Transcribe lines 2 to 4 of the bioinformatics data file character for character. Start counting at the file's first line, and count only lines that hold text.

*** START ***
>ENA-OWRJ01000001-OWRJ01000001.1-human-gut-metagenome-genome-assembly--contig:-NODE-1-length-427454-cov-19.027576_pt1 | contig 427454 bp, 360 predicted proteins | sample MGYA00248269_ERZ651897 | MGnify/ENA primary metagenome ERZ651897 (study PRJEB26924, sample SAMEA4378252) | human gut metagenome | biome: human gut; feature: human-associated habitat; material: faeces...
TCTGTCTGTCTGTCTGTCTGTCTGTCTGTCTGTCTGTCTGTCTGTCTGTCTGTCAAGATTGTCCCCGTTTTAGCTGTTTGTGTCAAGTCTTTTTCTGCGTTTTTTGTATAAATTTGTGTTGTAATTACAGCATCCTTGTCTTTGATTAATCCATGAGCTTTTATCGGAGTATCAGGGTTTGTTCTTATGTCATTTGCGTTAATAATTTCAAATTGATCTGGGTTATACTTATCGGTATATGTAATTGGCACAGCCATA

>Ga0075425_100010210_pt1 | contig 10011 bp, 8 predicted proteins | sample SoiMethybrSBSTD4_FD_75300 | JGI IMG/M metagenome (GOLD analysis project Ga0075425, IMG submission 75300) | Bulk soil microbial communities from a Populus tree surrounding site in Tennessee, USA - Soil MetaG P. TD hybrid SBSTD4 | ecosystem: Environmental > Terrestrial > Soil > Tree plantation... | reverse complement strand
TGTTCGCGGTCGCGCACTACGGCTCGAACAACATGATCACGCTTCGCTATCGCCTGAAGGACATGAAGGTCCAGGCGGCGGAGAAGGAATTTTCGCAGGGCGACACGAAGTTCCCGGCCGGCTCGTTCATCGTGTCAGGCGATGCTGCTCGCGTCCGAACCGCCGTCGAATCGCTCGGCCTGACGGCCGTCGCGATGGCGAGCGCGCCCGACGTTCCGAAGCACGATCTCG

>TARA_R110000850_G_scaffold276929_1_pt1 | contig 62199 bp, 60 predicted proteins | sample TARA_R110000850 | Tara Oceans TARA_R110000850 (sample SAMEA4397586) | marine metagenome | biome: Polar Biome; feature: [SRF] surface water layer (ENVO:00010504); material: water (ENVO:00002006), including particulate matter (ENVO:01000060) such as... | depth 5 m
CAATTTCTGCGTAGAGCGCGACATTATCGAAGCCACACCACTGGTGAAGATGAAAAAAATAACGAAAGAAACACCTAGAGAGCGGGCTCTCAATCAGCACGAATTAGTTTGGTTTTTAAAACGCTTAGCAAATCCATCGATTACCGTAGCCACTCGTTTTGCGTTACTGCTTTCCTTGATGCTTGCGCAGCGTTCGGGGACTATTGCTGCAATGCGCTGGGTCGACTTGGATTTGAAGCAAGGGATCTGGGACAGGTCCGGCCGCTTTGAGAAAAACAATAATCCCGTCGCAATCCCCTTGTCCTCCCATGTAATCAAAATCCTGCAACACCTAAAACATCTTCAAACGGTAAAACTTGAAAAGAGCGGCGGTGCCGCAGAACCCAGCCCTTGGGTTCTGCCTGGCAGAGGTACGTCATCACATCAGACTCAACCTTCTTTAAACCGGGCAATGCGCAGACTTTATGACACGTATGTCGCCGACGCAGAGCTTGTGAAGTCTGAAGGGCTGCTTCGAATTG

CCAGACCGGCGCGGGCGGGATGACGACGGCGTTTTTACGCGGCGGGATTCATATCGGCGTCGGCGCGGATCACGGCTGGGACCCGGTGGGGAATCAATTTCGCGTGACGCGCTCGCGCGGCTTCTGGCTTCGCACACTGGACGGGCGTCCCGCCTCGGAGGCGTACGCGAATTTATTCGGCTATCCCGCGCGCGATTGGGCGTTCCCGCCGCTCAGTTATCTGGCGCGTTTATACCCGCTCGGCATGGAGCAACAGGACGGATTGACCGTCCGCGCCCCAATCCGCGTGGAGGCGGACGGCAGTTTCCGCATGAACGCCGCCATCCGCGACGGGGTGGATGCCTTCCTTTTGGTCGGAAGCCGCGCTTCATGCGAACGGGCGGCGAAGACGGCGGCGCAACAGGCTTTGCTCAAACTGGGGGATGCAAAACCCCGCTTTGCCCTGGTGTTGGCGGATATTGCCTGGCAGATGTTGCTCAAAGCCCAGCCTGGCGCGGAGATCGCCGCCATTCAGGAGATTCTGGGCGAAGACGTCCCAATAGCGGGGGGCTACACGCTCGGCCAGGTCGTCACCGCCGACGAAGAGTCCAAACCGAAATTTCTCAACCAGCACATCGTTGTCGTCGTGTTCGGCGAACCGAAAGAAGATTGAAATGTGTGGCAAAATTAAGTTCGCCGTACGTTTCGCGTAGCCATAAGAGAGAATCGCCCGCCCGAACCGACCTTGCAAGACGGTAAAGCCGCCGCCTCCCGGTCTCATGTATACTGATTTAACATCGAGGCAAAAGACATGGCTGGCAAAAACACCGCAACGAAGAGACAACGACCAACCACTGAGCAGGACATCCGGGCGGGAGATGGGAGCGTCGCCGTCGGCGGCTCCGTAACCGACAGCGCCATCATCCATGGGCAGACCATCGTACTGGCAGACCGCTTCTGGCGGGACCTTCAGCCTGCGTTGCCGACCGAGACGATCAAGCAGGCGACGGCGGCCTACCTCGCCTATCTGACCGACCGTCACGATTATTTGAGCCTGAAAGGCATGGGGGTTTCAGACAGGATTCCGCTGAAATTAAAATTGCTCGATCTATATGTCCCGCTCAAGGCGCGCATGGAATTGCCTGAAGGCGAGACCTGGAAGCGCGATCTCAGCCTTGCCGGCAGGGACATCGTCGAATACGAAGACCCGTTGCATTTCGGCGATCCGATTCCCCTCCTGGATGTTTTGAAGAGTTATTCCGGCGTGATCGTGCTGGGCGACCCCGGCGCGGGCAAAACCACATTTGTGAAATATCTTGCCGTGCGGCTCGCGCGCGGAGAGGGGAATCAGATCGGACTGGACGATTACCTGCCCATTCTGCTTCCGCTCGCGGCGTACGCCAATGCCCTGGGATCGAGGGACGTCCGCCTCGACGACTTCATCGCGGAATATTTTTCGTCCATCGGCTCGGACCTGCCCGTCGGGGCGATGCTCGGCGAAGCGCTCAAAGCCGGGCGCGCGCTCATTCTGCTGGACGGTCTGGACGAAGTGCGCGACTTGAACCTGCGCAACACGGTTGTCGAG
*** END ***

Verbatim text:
TCTGTCTGTCTGTCTGTCTGTCTGTCTGTCTGTCTGTCTGTCTGTCTGTCTGTCAAGATTGTCCCCGTTTTAGCTGTTTGTGTCAAGTCTTTTTCTGCGTTTTTTGTATAAATTTGTGTTGTAATTACAGCATCCTTGTCTTTGATTAATCCATGAGCTTTTATCGGAGTATCAGGGTTTGTTCTTATGTCATTTGCGTTAATAATTTCAAATTGATCTGGGTTATACTTATCGGTATATGTAATTGGCACAGCCATA

>Ga0075425_100010210_pt1 | contig 10011 bp, 8 predicted proteins | sample SoiMethybrSBSTD4_FD_75300 | JGI IMG/M metagenome (GOLD analysis project Ga0075425, IMG submission 75300) | Bulk soil microbial communities from a Populus tree surrounding site in Tennessee, USA - Soil MetaG P. TD hybrid SBSTD4 | ecosystem: Environmental > Terrestrial > Soil > Tree plantation... | reverse complement strand
TGTTCGCGGTCGCGCACTACGGCTCGAACAACATGATCACGCTTCGCTATCGCCTGAAGGACATGAAGGTCCAGGCGGCGGAGAAGGAATTTTCGCAGGGCGACACGAAGTTCCCGGCCGGCTCGTTCATCGTGTCAGGCGATGCTGCTCGCGTCCGAACCGCCGTCGAATCGCTCGGCCTGACGGCCGTCGCGATGGCGAGCGCGCCCGACGTTCCGAAGCACGATCTCG